USS DeKalb at the Philadelphia Navy Yard, June 11, 1917. From the Navy Heritage Command.

Refitted with US weapons, the Prinz Eitel Friedrich was rechristened the USS DeKalb, and served in the United States Navy from May 1917 to September 1919. She was later returned to civilian control and renamed the SS Mount Clay as a North Atlantic passenger vessel before being scrapped in 1934. At an unknown date, the United States Navy donated one of the guns removed from the Prinz Eitel Friedrich to DeKalb County, Georgia, where it was placed at its current location on the grounds of the DeKalb Courthouse. 

USS DeKalb underway in Harbor, circa 1918. From the Navy Heritage Command.

Volume 3, Issue 3 Page 7

Saving History - I Remember Hour By Jill Sweetapple Wynne S. Christianson was a staff member of the DeKalb History Center in the 1980s and a resident of the Druid Hills area. Her good friend, Joyce S. Cohrs, donated funds in Wynne's name for DHC to preserve this valuable collection. As a result, the Wynne S. Christianson I Remember Hour Collection was begun in late 2008. The I Remember Hour was begun in1982 by James Mackay to record DeKalb residents and their reminiscences about living and working here. The first tape, in March of that year, features Julius McCurdy. He and his wife were 2 of the original 24 members when the DeKalb Historical Society was founded in 1947; he also served as our second Board President. He is in 5 I Remember Hour programs in all. The last tape is on the politics of preservation, recorded in 2003. Since then, the History Center switched to recording directly onto DVD. We researched affordable options for transferring VHS tapes to digital video disks (DVD). VHS tape is rapidly becoming obsolete and it deteriorates quickly; losing this collection would have been regrettable. We found and purchased a DVD Recorder/VHS player combination machine, along with blank disks and labels. The VHS tapes are still here in the building, stored in the basement where it is much cooler, but we found that many were in bad shape, with yellow or blue video, or failing audio.

Pages of handwritten notes were kept, especially for the first 80 programs in the collection. These have been typed and added to the Archives finding aids, under the oral history section. The collection includes interviews with a variety of people and covers many subjects. There are programs on the 100th anniversary of the Tucker Baptist Church, the integration of Decatur High School and two which cover the 1996 visit of the Olympic Torch to downtown Decatur. Guests on the I Remember Hour include local judges Oscar Mitchell, Bond Almond, Clarence Peeler and Richard Bell. Members of the R.L. Mathis family talk about the dairy business in DeKalb, Thomas Vinson speaks about public health issues, George Dillard talks of working for the FBI and Joe Pugh provides information on Baron DeKalb. Local resident Scott Candler, Sr. , explains a 1968 project to identify historic Georgia homes, Pauline Pounds gives a talk on one-room schoolhouses, and Fire Chief Dudley Martin talks about fire services. Women during World War II, Hardman Cemetery, Scottdale Mill, Peachtree DeKalb Airport, Swanton House and the making of the movie “Driving Miss Daisy” are all included in this wide-ranging collection. There are 135 VHS tapes in the I Remember Hour collection and I have transferred 100. Detailed instructions have been written to finish the project and maintain the equipment.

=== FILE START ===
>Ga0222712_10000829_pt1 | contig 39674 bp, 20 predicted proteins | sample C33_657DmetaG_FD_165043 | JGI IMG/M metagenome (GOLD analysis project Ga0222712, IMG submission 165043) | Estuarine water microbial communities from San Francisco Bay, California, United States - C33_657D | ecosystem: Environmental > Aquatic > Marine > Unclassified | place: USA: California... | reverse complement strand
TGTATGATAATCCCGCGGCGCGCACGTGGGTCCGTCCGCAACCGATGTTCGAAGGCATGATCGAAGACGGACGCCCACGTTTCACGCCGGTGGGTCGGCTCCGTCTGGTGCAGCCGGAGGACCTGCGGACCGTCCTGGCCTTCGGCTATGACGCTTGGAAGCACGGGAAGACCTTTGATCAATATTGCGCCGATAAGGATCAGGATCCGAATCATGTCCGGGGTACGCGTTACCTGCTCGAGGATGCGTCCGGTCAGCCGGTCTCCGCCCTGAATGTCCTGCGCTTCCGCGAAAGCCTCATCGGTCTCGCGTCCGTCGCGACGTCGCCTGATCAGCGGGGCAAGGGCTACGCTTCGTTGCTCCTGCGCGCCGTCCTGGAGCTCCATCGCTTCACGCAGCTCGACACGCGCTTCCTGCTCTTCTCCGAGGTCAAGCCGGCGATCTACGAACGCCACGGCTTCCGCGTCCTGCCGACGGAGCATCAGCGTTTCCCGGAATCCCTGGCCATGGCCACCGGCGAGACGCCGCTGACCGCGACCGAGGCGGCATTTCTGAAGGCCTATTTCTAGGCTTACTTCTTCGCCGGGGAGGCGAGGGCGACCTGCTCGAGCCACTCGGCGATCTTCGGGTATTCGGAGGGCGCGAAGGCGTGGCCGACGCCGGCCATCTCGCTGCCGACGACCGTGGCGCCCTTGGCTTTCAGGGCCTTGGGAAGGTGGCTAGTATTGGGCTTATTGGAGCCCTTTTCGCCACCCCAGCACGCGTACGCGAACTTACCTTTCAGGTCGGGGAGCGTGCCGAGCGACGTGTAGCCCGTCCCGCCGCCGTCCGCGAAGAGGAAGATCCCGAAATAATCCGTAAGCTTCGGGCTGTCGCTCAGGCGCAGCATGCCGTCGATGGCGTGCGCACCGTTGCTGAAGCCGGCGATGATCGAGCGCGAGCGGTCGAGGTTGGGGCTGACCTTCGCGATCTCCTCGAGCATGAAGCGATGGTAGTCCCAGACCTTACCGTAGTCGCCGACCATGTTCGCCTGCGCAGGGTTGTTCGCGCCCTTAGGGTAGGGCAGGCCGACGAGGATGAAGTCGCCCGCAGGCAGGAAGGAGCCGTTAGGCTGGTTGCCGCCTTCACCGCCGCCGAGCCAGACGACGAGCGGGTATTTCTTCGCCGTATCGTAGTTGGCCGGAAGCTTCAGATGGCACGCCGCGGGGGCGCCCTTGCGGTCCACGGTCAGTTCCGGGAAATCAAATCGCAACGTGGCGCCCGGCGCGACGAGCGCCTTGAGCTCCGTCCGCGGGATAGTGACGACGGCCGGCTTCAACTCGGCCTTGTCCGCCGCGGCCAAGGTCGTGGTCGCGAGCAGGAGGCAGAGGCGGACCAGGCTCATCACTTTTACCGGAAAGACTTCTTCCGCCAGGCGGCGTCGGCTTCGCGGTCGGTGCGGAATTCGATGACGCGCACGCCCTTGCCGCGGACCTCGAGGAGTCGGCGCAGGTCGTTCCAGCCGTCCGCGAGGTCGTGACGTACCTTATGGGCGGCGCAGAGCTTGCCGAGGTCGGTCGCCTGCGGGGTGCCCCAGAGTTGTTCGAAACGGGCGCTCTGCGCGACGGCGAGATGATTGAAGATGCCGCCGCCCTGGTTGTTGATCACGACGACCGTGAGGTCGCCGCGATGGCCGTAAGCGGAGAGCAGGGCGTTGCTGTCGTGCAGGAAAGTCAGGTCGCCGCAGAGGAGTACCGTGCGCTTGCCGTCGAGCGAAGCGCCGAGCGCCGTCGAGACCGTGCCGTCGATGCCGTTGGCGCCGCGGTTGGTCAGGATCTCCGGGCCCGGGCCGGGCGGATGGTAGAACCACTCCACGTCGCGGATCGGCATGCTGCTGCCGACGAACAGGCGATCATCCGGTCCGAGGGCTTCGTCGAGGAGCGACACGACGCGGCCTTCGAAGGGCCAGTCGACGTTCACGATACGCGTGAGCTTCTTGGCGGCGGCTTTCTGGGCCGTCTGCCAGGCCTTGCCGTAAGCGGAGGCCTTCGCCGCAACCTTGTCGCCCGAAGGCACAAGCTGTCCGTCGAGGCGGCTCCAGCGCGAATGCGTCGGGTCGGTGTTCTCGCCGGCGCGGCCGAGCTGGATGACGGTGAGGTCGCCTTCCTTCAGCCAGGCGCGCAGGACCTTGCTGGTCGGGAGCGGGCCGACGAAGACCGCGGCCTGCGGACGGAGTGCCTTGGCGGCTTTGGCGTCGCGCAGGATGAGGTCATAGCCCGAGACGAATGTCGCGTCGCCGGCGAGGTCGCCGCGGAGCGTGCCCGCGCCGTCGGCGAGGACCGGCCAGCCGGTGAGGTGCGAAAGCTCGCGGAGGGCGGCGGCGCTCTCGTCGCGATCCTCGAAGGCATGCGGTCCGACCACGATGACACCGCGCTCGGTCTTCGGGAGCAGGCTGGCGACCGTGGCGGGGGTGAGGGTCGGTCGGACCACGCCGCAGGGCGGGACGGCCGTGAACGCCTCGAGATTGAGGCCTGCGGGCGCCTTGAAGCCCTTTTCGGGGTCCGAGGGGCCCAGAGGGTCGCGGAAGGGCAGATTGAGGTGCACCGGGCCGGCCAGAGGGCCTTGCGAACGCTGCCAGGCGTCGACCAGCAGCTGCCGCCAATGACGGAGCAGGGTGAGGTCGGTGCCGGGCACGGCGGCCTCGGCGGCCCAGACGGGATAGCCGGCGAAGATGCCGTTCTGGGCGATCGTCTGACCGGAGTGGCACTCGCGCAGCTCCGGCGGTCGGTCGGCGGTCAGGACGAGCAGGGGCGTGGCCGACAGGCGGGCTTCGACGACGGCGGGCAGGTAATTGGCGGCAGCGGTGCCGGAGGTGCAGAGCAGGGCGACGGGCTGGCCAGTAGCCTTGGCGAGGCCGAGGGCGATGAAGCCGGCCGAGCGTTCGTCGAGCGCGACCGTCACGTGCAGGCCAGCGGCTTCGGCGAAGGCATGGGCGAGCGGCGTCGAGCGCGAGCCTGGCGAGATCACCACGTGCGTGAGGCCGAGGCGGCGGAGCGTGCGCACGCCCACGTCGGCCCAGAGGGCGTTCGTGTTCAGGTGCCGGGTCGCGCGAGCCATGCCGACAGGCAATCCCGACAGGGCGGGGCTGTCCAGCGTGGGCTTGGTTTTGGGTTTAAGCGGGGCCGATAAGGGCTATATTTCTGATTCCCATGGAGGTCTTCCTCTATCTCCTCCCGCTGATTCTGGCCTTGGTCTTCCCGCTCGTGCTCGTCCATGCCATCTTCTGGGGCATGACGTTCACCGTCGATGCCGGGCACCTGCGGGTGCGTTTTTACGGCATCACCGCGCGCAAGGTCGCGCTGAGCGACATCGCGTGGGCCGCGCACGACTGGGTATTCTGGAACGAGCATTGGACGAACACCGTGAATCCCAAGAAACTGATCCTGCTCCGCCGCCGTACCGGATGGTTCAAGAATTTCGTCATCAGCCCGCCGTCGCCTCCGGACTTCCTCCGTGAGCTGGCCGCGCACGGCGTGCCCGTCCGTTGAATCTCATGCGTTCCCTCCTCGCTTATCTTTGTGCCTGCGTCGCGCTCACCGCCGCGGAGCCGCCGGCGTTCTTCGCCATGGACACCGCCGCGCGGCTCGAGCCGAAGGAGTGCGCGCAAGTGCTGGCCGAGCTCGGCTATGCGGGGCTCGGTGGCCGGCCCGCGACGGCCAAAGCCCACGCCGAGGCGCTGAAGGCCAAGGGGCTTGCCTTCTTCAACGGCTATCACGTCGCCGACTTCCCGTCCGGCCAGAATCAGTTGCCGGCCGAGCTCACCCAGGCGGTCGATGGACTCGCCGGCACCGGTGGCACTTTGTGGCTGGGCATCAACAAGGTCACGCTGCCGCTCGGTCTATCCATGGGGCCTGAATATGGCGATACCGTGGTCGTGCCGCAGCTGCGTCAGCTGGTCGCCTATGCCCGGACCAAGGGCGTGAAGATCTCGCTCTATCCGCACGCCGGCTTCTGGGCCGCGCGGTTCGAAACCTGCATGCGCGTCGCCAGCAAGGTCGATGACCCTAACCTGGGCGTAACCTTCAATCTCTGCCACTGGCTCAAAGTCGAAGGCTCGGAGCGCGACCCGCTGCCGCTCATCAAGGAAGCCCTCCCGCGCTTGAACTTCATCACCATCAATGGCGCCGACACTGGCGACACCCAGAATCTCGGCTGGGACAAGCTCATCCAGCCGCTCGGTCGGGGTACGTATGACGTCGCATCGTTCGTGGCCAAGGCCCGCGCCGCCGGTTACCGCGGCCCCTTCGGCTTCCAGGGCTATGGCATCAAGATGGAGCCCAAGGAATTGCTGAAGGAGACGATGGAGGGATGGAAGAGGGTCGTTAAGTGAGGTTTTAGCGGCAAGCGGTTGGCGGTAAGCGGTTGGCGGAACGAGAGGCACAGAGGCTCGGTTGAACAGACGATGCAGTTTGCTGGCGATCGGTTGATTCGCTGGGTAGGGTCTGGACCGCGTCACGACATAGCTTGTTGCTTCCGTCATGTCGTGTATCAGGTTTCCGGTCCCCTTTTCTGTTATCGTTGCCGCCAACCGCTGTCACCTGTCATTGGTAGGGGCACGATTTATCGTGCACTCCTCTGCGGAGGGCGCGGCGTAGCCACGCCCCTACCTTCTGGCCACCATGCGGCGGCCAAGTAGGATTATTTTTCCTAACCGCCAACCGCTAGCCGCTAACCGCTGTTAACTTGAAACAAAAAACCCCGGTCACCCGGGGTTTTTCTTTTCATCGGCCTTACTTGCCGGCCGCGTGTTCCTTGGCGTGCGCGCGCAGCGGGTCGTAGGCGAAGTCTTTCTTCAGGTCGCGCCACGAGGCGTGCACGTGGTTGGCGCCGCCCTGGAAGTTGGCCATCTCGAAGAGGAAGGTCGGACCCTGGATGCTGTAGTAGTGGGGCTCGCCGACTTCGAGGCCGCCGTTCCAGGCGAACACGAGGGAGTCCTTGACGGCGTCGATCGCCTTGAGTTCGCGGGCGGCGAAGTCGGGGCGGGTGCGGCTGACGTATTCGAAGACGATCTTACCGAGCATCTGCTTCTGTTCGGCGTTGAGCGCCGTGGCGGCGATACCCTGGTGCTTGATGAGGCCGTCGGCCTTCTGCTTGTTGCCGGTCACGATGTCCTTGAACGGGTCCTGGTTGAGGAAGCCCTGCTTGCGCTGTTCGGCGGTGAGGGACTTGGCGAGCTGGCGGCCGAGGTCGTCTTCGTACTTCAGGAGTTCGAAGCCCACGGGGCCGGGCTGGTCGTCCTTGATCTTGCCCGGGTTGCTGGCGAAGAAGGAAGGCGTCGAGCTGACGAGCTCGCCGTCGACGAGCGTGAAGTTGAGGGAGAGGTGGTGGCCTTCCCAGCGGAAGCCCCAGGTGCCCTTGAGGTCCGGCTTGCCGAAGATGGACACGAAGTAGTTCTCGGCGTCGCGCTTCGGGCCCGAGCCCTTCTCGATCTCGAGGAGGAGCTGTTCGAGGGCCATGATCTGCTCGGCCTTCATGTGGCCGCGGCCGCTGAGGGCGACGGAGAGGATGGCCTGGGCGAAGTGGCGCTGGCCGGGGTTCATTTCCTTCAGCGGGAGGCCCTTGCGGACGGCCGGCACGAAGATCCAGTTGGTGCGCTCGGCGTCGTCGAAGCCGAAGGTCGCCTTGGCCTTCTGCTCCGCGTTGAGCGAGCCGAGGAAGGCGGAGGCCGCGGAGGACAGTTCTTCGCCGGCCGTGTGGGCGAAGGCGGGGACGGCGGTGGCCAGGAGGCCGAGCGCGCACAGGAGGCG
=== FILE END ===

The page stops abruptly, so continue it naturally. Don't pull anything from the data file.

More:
Join * Renew * Give Collecting, Preserving and Sharing the History of DeKalb County All funds received through memberships directly support the preservation of DeKalb County history and are tax-deductible as allowed by law. Your generous contribution to the DeKalb History Center will provide you with a year-long membership that includes our quarterly newsletter to keep you informed on all our activities. We hope that you will join our team by either renewing your membership or joining as a first-time supporter.





Address ________________________________________________________________________ City/State/Zip _________________________________



Supporter Levels ___ Heritage Society—$2,500

___ Contributor—$250

___ Household—$50

___ Sponsor—$1,000

___ Sustainer/Business—$125

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___ Patron—$75

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I n s id e S t o r y H e ad l i n e

Please mail this form with your contribution to: DeKalb History Center, 101 East Court Square, Decatur GA 30030

Business Supporters Sponsor City of Decatur Georgia Power Company Ted’s Montana Grill A. S. Turner & Sons Benefactor Decatur First Bank Decatur Downtown Development Authority Emory University Macy’s Foundation Yerkes National Primate Research Center Contributor City of Avondale Estates Bank of North Georgia R. L. Brown & Associates, Inc. DeKalb Chamber of Commerce

The Hawes Company New South Associates Parker’s on Ponce Pattillo Management, Inc.

Personal Care, Inc. These business members support the History Center at the Contributor Level or above. For information call 404-373-1088, ext. 22.

DeKalb History Center Old Courthouse on the Square 101 East Court Square Decatur GA 30030

Phone: 404-373-1088 Fax: 404-373-8287

Keeping DeKalb’s History First, since 1947